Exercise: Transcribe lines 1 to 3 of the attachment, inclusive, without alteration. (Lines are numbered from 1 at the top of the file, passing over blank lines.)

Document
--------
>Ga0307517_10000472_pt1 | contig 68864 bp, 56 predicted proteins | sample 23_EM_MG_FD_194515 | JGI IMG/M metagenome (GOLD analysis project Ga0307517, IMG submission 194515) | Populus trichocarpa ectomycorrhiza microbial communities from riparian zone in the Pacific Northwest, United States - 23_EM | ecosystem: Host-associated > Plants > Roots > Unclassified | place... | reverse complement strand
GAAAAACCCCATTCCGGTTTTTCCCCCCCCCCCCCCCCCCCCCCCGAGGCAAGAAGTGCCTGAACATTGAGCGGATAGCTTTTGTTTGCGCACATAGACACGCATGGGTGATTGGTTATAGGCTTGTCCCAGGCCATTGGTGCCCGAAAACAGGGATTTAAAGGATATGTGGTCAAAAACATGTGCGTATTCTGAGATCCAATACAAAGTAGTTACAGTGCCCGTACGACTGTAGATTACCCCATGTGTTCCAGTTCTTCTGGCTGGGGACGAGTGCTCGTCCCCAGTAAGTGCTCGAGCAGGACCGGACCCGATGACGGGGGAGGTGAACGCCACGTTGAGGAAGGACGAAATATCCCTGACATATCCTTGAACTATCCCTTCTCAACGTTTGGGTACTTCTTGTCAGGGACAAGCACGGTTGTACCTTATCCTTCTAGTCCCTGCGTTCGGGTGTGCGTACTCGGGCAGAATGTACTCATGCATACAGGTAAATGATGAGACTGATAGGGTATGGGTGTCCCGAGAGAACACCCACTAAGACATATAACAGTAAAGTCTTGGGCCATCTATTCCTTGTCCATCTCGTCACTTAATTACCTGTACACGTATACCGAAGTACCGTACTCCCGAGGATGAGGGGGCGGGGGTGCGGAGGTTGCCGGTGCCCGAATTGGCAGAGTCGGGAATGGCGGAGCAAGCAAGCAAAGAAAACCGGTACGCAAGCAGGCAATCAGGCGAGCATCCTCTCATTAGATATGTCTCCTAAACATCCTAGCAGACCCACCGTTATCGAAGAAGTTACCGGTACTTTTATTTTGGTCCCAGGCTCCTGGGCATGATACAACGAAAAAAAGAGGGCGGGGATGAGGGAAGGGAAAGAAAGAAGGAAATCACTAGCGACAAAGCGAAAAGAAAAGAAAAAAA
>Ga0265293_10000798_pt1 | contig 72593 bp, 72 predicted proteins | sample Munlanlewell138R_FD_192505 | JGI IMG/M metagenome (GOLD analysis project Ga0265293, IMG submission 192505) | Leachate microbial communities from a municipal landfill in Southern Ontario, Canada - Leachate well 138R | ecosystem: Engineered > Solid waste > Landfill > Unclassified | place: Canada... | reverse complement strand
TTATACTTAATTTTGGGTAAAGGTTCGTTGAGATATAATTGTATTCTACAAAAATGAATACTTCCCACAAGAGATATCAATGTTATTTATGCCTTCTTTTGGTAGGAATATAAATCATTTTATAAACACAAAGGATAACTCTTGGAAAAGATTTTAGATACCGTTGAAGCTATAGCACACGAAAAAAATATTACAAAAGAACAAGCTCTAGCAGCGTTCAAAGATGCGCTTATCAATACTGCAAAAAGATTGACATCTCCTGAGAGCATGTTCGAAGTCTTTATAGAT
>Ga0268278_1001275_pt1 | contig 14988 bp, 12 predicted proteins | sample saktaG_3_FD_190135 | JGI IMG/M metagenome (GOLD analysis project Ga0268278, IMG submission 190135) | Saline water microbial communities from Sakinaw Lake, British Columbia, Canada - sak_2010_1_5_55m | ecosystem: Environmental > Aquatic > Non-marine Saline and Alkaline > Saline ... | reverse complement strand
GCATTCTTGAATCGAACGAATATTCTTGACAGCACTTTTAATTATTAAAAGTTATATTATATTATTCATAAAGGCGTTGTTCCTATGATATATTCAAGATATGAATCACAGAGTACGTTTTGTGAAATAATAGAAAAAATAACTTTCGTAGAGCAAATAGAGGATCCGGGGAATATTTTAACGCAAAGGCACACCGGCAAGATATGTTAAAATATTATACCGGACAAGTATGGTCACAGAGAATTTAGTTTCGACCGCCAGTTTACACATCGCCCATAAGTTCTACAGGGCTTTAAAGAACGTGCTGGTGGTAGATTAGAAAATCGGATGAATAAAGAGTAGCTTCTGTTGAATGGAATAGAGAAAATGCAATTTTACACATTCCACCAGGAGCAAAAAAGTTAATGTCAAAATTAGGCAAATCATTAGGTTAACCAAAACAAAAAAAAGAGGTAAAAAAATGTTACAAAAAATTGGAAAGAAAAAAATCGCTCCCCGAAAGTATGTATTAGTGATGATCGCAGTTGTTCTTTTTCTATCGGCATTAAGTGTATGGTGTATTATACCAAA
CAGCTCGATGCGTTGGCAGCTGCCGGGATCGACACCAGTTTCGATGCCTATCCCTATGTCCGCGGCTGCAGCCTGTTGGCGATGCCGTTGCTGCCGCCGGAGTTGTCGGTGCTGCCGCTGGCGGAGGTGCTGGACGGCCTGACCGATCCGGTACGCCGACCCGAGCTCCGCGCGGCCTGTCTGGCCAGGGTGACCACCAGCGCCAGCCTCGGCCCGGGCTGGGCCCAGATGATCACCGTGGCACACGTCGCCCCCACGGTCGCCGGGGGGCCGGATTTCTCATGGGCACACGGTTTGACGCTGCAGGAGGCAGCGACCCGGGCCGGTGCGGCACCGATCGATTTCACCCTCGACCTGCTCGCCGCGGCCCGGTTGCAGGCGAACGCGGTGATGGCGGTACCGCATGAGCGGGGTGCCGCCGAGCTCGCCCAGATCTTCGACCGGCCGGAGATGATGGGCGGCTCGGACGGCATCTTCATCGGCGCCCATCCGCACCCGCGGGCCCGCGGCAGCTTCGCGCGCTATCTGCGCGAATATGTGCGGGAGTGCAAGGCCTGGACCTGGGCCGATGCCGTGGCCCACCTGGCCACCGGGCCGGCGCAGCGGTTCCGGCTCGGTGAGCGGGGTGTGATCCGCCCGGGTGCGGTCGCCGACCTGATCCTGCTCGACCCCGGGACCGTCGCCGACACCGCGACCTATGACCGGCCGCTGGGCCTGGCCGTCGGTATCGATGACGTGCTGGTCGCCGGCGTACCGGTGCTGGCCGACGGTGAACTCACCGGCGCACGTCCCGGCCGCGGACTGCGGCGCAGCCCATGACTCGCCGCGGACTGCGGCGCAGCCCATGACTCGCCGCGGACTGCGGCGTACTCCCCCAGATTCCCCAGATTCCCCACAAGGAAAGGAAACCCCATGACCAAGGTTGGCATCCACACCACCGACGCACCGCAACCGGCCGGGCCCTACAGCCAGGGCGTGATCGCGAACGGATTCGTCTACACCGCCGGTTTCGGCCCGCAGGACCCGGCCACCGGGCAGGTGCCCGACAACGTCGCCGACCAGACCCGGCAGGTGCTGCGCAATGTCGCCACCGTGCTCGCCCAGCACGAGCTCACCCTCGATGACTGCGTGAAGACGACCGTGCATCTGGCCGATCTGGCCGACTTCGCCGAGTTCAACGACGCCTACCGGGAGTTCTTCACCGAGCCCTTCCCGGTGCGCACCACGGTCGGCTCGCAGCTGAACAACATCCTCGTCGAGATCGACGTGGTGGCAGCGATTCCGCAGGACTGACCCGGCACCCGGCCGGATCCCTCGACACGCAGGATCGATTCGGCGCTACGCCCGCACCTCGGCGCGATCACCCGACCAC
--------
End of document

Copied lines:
>Ga0307517_10000472_pt1 | contig 68864 bp, 56 predicted proteins | sample 23_EM_MG_FD_194515 | JGI IMG/M metagenome (GOLD analysis project Ga0307517, IMG submission 194515) | Populus trichocarpa ectomycorrhiza microbial communities from riparian zone in the Pacific Northwest, United States - 23_EM | ecosystem: Host-associated > Plants > Roots > Unclassified | place... | reverse complement strand
GAAAAACCCCATTCCGGTTTTTCCCCCCCCCCCCCCCCCCCCCCCGAGGCAAGAAGTGCCTGAACATTGAGCGGATAGCTTTTGTTTGCGCACATAGACACGCATGGGTGATTGGTTATAGGCTTGTCCCAGGCCATTGGTGCCCGAAAACAGGGATTTAAAGGATATGTGGTCAAAAACATGTGCGTATTCTGAGATCCAATACAAAGTAGTTACAGTGCCCGTACGACTGTAGATTACCCCATGTGTTCCAGTTCTTCTGGCTGGGGACGAGTGCTCGTCCCCAGTAAGTGCTCGAGCAGGACCGGACCCGATGACGGGGGAGGTGAACGCCACGTTGAGGAAGGACGAAATATCCCTGACATATCCTTGAACTATCCCTTCTCAACGTTTGGGTACTTCTTGTCAGGGACAAGCACGGTTGTACCTTATCCTTCTAGTCCCTGCGTTCGGGTGTGCGTACTCGGGCAGAATGTACTCATGCATACAGGTAAATGATGAGACTGATAGGGTATGGGTGTCCCGAGAGAACACCCACTAAGACATATAACAGTAAAGTCTTGGGCCATCTATTCCTTGTCCATCTCGTCACTTAATTACCTGTACACGTATACCGAAGTACCGTACTCCCGAGGATGAGGGGGCGGGGGTGCGGAGGTTGCCGGTGCCCGAATTGGCAGAGTCGGGAATGGCGGAGCAAGCAAGCAAAGAAAACCGGTACGCAAGCAGGCAATCAGGCGAGCATCCTCTCATTAGATATGTCTCCTAAACATCCTAGCAGACCCACCGTTATCGAAGAAGTTACCGGTACTTTTATTTTGGTCCCAGGCTCCTGGGCATGATACAACGAAAAAAAGAGGGCGGGGATGAGGGAAGGGAAAGAAAGAAGGAAATCACTAGCGACAAAGCGAAAAGAAAAGAAAAAAA
>Ga0265293_10000798_pt1 | contig 72593 bp, 72 predicted proteins | sample Munlanlewell138R_FD_192505 | JGI IMG/M metagenome (GOLD analysis project Ga0265293, IMG submission 192505) | Leachate microbial communities from a municipal landfill in Southern Ontario, Canada - Leachate well 138R | ecosystem: Engineered > Solid waste > Landfill > Unclassified | place: Canada... | reverse complement strand